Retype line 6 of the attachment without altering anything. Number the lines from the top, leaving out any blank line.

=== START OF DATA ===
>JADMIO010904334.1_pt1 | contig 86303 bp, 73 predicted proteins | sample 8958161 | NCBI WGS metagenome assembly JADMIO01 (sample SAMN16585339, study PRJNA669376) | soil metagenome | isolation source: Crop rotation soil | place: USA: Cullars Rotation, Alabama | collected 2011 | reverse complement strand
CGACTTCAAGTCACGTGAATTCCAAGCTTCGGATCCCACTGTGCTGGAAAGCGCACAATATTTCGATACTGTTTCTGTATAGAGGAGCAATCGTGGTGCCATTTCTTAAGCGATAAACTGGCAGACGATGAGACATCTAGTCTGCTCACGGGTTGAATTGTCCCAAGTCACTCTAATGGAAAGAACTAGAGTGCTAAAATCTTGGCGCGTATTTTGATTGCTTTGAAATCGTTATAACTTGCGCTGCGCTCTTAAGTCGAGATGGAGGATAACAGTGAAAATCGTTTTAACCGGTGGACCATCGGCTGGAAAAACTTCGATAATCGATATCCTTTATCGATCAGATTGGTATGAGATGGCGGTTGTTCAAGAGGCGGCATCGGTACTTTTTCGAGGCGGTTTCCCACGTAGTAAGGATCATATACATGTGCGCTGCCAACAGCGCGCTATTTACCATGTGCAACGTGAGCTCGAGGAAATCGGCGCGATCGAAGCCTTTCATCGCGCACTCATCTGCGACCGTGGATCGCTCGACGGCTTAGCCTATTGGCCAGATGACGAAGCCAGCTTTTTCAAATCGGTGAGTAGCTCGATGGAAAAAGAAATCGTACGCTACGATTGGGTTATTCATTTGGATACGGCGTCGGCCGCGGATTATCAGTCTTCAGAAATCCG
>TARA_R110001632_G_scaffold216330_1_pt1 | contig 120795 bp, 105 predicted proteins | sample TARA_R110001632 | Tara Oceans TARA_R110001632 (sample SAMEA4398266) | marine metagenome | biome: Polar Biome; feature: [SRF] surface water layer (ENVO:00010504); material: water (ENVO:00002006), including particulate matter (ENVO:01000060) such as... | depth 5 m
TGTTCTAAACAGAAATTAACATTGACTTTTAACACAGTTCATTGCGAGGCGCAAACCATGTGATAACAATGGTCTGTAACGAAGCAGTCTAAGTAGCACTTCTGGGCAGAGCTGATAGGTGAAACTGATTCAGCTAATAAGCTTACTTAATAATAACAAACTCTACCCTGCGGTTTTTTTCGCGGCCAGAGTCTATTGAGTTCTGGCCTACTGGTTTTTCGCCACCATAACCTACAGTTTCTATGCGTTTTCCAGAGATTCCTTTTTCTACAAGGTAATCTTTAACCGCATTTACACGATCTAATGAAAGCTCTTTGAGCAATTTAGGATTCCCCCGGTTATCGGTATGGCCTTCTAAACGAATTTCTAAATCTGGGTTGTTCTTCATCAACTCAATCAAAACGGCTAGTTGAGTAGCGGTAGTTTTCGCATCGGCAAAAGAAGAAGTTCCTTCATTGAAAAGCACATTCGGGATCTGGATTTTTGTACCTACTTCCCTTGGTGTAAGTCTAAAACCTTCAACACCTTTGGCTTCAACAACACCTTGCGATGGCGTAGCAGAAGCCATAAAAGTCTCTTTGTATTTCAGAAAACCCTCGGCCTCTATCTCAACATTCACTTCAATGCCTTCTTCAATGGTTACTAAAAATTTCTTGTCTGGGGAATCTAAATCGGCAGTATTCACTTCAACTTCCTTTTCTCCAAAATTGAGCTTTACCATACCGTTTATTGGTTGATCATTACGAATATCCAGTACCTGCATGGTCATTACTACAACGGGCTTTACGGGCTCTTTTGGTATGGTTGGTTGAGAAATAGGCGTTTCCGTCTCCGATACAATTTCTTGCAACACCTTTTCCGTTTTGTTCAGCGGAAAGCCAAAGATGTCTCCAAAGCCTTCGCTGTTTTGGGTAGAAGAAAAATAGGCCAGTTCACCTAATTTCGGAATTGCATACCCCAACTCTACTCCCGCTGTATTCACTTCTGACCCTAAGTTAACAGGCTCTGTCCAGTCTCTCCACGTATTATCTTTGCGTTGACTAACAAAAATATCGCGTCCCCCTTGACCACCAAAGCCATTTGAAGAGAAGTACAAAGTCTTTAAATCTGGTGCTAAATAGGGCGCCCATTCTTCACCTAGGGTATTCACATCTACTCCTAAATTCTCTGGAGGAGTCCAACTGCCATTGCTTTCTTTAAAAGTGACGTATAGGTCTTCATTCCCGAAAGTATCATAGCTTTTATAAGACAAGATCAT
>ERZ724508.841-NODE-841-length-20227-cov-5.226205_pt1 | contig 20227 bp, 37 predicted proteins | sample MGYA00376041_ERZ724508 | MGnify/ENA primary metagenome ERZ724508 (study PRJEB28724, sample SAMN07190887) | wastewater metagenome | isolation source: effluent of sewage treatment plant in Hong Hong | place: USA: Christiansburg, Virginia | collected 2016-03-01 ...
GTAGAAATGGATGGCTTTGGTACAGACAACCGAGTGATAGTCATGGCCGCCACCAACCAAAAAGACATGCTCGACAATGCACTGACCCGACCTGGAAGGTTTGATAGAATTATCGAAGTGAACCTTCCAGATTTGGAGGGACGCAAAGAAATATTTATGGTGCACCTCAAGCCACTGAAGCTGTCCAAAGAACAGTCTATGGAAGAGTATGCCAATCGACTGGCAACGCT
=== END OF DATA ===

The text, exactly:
GTAGAAATGGATGGCTTTGGTACAGACAACCGAGTGATAGTCATGGCCGCCACCAACCAAAAAGACATGCTCGACAATGCACTGACCCGACCTGGAAGGTTTGATAGAATTATCGAAGTGAACCTTCCAGATTTGGAGGGACGCAAAGAAATATTTATGGTGCACCTCAAGCCACTGAAGCTGTCCAAAGAACAGTCTATGGAAGAGTATGCCAATCGACTGGCAACGCT